A gunshot echoes through the street, cutting the sound to silence. A woman’s eyes form a question as they go dead, slowly dropping out of the shot as her body limply hits the pavement. All the man can do is try to hold her life in her as he hugs her tight, but he knows he can’t save her. All he can do is scream in agony at the sky before plotting his next step to seek justice against those who have done him wrong.
This is about how your basic revenge story would go down in the film world, but Micmacs is not your average revenge story. Bazil lives a life of little excitement until one night while working at the movie rental store a stray bullet lodges into his brain. He lives, but now he is without a home, job, and no family to lean on thanks to another incident involving weapons years ago. He attempts a short run of living on the streets, but while performing for change a man takes him under his wing, introducing him to his new family of randomly talented people living under a pile of scrap. These people find comfort in the salvageable items most throw out, and it is while looking for such items on the streets when Bazil comes across headquarters of the weapons manufacturers who have led to the state of his life.
This may seem like the perfect set up for a shoot-em-up type action film, but lets face it, Dany Boon does not look the part of an action star. His eyes have a natural sag of the downtrodden to them that look as if they weigh heavy with sorrow, and it is hard to imagine this face ever being able to form anything resembling the type of anger needed to lash out with and strike fear in the hearts of others. Instead the plot that unfolds has a sort of controlled chaos to it with Bazil as the orchestrator of these acts of sabotage that play out more like practical jokes rather than hostile attacks. With the help of his friends, he manipulates the men around him like pawns, and it is easy to get caught up in the excitement even as it gets challenging to keep track of what pawns are on the board and what their manipulation will eventually lead to. Luckily enough, even through the confusion this is exponentially more entertaining to watch than any game of chess could ever be.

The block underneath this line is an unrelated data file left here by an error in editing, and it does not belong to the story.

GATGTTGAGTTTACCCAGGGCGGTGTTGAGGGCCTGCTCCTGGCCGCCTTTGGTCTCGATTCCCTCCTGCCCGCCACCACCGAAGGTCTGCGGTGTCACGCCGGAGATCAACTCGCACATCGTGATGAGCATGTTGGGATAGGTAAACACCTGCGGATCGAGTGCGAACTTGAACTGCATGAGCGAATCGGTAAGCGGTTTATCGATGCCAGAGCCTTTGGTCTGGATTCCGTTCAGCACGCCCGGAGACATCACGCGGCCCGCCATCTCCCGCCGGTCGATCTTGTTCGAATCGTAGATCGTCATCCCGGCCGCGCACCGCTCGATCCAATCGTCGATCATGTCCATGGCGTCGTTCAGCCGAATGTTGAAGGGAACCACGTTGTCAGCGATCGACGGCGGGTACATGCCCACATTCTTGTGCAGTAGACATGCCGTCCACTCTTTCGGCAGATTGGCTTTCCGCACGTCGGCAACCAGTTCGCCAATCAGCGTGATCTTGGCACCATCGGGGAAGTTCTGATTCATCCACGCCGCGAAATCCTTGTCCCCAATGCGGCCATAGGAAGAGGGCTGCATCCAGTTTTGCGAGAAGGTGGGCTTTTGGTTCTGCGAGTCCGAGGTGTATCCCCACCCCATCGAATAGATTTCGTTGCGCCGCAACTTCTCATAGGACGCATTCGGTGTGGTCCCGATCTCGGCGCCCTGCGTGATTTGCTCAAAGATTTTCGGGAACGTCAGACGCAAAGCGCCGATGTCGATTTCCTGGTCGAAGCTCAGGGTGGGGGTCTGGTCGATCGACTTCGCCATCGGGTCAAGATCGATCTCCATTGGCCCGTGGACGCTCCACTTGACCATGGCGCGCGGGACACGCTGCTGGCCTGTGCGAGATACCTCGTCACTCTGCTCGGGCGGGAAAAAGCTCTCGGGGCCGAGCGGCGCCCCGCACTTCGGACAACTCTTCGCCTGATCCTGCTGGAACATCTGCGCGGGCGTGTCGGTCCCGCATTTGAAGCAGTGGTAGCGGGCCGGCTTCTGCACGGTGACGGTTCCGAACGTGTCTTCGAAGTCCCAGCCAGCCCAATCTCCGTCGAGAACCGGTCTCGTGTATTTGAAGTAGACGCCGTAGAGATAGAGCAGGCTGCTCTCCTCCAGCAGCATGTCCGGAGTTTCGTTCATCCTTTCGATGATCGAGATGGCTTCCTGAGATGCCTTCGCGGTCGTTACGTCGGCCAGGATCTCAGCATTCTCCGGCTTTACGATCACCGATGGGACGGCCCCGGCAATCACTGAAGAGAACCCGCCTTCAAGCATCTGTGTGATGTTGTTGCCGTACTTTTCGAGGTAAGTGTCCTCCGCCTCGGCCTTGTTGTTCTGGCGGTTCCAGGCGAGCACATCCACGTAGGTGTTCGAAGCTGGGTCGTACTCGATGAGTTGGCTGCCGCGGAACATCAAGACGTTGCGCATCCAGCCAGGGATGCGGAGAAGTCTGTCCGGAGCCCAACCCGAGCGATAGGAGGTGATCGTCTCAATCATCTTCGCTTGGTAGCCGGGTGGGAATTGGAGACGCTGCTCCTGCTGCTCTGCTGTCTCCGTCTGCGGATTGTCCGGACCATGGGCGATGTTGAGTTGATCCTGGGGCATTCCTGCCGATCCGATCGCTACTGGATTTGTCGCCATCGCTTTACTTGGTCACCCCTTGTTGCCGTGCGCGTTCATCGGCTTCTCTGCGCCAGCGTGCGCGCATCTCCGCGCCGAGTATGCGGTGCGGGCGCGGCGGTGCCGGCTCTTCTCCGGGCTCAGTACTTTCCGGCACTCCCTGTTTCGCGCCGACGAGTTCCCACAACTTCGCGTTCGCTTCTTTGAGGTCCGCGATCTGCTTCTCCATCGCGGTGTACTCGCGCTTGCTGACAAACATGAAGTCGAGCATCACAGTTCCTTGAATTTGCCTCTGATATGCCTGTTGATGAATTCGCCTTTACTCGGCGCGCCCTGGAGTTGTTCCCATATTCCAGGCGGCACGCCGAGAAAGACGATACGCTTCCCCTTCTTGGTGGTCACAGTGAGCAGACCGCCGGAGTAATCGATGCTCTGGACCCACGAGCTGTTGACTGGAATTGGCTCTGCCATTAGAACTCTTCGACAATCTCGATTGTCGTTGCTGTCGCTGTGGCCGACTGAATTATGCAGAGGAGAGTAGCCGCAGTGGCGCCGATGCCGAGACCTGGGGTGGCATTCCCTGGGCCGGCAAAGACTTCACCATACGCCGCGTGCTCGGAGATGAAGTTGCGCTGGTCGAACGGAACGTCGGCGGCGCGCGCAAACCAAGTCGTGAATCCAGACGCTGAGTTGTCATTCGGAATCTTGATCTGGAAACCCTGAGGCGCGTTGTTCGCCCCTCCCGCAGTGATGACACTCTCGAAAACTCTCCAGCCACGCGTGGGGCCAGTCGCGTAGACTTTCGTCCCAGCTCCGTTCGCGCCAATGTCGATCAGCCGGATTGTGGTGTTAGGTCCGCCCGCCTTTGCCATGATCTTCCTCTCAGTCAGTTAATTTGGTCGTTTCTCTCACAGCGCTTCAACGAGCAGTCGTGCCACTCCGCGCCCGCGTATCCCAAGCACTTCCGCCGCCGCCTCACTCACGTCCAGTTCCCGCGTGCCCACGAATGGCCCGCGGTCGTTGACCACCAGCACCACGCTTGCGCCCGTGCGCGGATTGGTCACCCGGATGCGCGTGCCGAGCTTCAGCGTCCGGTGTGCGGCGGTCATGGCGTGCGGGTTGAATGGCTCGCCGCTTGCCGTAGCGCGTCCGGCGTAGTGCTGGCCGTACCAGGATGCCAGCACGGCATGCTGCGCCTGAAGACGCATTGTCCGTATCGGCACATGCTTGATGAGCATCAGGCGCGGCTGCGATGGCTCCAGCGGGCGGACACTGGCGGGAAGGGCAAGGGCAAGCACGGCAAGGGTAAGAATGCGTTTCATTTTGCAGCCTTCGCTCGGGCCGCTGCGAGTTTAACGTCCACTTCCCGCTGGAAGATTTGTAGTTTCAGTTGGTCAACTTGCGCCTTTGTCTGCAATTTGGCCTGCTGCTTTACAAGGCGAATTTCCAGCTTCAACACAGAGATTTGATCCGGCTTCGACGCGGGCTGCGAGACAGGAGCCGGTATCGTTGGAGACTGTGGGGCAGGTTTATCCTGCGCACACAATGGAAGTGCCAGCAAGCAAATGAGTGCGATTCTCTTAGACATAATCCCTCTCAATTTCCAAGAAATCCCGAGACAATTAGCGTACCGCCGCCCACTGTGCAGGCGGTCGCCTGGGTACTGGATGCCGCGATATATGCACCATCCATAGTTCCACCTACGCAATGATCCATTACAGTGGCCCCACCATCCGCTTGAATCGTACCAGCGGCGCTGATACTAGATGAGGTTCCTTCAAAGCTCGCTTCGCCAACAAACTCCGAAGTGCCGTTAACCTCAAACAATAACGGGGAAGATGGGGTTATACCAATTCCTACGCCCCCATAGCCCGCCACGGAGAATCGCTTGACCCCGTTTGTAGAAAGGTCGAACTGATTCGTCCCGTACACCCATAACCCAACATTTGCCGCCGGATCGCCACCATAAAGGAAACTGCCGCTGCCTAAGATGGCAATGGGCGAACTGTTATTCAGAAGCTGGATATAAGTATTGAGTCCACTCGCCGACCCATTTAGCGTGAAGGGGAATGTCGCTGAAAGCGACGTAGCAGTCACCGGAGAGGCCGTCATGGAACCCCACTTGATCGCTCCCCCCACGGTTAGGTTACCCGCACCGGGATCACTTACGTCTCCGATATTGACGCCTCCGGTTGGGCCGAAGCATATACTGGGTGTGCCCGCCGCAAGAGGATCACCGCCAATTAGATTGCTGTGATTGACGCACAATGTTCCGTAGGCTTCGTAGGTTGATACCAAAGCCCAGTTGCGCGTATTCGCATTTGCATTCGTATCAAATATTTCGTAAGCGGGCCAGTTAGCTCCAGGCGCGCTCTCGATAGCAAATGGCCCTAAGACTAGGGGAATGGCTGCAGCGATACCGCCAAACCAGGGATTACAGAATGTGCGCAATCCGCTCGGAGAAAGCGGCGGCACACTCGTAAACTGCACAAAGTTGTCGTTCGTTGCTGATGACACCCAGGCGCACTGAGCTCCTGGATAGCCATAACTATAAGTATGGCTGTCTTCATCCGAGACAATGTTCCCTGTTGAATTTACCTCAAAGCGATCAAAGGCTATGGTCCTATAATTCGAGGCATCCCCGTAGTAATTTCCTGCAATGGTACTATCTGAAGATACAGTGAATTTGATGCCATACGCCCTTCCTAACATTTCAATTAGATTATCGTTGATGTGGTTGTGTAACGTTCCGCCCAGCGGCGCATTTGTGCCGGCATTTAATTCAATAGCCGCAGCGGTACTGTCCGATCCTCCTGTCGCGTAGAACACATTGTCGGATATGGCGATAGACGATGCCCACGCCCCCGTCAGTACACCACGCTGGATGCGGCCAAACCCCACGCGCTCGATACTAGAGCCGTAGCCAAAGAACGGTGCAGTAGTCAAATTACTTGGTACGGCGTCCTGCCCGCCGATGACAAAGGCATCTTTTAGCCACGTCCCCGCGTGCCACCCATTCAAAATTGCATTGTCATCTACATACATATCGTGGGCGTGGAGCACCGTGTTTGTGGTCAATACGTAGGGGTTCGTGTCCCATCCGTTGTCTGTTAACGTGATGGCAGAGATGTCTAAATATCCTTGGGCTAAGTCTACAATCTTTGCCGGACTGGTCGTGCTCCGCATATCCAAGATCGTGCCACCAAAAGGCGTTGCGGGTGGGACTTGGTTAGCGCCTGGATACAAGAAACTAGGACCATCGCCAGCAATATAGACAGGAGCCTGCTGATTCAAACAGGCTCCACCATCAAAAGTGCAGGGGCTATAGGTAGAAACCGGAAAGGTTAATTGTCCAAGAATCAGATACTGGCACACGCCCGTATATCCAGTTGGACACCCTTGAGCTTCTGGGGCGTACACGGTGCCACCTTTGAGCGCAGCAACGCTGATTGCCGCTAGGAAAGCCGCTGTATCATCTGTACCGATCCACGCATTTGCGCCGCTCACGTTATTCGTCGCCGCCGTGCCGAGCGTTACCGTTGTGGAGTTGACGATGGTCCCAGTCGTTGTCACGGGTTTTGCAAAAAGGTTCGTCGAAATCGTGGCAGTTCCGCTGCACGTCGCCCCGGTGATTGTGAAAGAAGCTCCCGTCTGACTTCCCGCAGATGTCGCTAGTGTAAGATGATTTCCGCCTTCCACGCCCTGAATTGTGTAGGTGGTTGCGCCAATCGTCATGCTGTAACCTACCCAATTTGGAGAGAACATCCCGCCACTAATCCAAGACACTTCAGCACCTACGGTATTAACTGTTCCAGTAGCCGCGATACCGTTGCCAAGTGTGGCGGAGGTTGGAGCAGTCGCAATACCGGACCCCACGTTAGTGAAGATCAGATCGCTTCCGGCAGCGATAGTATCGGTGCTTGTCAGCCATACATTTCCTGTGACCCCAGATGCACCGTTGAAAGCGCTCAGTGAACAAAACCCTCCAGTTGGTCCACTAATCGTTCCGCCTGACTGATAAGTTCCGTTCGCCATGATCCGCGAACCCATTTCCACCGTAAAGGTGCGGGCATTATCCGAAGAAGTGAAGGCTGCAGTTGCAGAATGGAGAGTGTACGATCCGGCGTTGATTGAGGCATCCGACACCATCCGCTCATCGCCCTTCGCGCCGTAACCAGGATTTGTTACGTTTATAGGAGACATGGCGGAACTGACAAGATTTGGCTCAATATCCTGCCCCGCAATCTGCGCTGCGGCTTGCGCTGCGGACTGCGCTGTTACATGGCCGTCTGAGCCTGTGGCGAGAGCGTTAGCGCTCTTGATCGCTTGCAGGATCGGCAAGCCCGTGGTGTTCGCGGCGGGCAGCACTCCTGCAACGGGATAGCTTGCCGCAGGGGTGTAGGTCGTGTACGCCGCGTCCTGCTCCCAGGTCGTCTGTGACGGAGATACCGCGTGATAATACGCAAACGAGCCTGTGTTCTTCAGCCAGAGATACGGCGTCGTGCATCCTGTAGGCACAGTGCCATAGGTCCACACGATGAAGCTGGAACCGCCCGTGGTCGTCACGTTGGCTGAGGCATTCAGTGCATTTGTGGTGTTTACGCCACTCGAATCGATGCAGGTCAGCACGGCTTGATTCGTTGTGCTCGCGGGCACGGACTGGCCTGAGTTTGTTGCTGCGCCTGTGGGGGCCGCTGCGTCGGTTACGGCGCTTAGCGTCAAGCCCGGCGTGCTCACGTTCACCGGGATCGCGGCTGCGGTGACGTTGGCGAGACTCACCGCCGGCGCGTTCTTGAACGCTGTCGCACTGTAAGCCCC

Sticking to what has come to be expected of director Jean-Pierre Jeunet’s films (such as my personal favorites Amélie and A Very Long Engagement), Micmacs impresses on all levels. In addition to the story, the cinematography capturing this whimsical world is beyond beautiful, accompanied by highly detailed sets and a soundtrack that both add to the playfulness of the film. And as usual, the random assortment of eccentric characters that fill this world are just as interesting as the scheming itself, including a contortionist, a disproportionate “strong man,” and a human cannonball. The cast may be filled with a bunch of unfamiliar faces to the average American viewing audience, but their lack of fame on our shores speaks nothing of the talent each and every actor brings to their roles.
Though the storyline does actually have a serious nature to it, it is nothing but pure entertainment and fun, making it easy to forget the dangerous element in this amusingly quirky world. Fans of other Jeunet films will love every aspect of Micmacs, and those who rarely venture out into the realm of foreign films should do so for this.
Final Grade: B+
PS – Micmacs is running a limited release right now, but hopefully it will be opening in a theater near you in the next few weeks.